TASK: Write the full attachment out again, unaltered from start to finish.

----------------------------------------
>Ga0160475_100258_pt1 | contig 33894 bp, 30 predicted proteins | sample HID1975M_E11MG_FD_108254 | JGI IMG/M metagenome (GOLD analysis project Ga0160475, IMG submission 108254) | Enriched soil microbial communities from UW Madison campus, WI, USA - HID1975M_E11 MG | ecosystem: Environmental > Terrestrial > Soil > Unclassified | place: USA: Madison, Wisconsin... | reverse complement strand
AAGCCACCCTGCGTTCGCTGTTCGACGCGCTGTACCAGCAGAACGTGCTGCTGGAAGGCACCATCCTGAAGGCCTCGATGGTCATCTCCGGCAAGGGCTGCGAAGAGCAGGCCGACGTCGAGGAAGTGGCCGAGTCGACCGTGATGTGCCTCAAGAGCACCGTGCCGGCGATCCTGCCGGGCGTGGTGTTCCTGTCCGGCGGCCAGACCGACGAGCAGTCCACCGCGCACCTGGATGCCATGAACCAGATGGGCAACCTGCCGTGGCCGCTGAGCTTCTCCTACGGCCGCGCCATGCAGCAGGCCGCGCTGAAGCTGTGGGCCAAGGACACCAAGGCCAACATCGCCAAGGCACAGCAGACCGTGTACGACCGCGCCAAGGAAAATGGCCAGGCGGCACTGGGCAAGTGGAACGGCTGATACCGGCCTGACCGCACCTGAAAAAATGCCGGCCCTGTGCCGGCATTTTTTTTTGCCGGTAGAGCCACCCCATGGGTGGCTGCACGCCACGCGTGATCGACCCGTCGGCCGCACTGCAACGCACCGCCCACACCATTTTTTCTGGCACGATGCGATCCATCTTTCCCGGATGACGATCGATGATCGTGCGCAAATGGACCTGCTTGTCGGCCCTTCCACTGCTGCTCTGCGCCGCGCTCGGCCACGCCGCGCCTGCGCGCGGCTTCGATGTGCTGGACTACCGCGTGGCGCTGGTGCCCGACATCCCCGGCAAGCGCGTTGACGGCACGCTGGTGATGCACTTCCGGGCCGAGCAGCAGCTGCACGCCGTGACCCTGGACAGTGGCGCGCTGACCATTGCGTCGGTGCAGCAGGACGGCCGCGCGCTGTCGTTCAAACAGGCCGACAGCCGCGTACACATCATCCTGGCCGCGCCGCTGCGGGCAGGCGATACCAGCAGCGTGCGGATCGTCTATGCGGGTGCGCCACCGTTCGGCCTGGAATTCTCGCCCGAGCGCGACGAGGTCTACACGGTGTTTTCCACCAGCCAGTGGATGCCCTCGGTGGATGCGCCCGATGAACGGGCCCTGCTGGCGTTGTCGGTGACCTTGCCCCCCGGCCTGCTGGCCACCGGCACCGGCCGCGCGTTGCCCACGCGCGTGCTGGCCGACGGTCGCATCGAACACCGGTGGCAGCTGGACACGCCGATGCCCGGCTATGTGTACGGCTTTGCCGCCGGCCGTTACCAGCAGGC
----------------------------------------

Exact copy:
>Ga0160475_100258_pt1 | contig 33894 bp, 30 predicted proteins | sample HID1975M_E11MG_FD_108254 | JGI IMG/M metagenome (GOLD analysis project Ga0160475, IMG submission 108254) | Enriched soil microbial communities from UW Madison campus, WI, USA - HID1975M_E11 MG | ecosystem: Environmental > Terrestrial > Soil > Unclassified | place: USA: Madison, Wisconsin... | reverse complement strand
AAGCCACCCTGCGTTCGCTGTTCGACGCGCTGTACCAGCAGAACGTGCTGCTGGAAGGCACCATCCTGAAGGCCTCGATGGTCATCTCCGGCAAGGGCTGCGAAGAGCAGGCCGACGTCGAGGAAGTGGCCGAGTCGACCGTGATGTGCCTCAAGAGCACCGTGCCGGCGATCCTGCCGGGCGTGGTGTTCCTGTCCGGCGGCCAGACCGACGAGCAGTCCACCGCGCACCTGGATGCCATGAACCAGATGGGCAACCTGCCGTGGCCGCTGAGCTTCTCCTACGGCCGCGCCATGCAGCAGGCCGCGCTGAAGCTGTGGGCCAAGGACACCAAGGCCAACATCGCCAAGGCACAGCAGACCGTGTACGACCGCGCCAAGGAAAATGGCCAGGCGGCACTGGGCAAGTGGAACGGCTGATACCGGCCTGACCGCACCTGAAAAAATGCCGGCCCTGTGCCGGCATTTTTTTTTGCCGGTAGAGCCACCCCATGGGTGGCTGCACGCCACGCGTGATCGACCCGTCGGCCGCACTGCAACGCACCGCCCACACCATTTTTTCTGGCACGATGCGATCCATCTTTCCCGGATGACGATCGATGATCGTGCGCAAATGGACCTGCTTGTCGGCCCTTCCACTGCTGCTCTGCGCCGCGCTCGGCCACGCCGCGCCTGCGCGCGGCTTCGATGTGCTGGACTACCGCGTGGCGCTGGTGCCCGACATCCCCGGCAAGCGCGTTGACGGCACGCTGGTGATGCACTTCCGGGCCGAGCAGCAGCTGCACGCCGTGACCCTGGACAGTGGCGCGCTGACCATTGCGTCGGTGCAGCAGGACGGCCGCGCGCTGTCGTTCAAACAGGCCGACAGCCGCGTACACATCATCCTGGCCGCGCCGCTGCGGGCAGGCGATACCAGCAGCGTGCGGATCGTCTATGCGGGTGCGCCACCGTTCGGCCTGGAATTCTCGCCCGAGCGCGACGAGGTCTACACGGTGTTTTCCACCAGCCAGTGGATGCCCTCGGTGGATGCGCCCGATGAACGGGCCCTGCTGGCGTTGTCGGTGACCTTGCCCCCCGGCCTGCTGGCCACCGGCACCGGCCGCGCGTTGCCCACGCGCGTGCTGGCCGACGGTCGCATCGAACACCGGTGGCAGCTGGACACGCCGATGCCCGGCTATGTGTACGGCTTTGCCGCCGGCCGTTACCAGCAGGC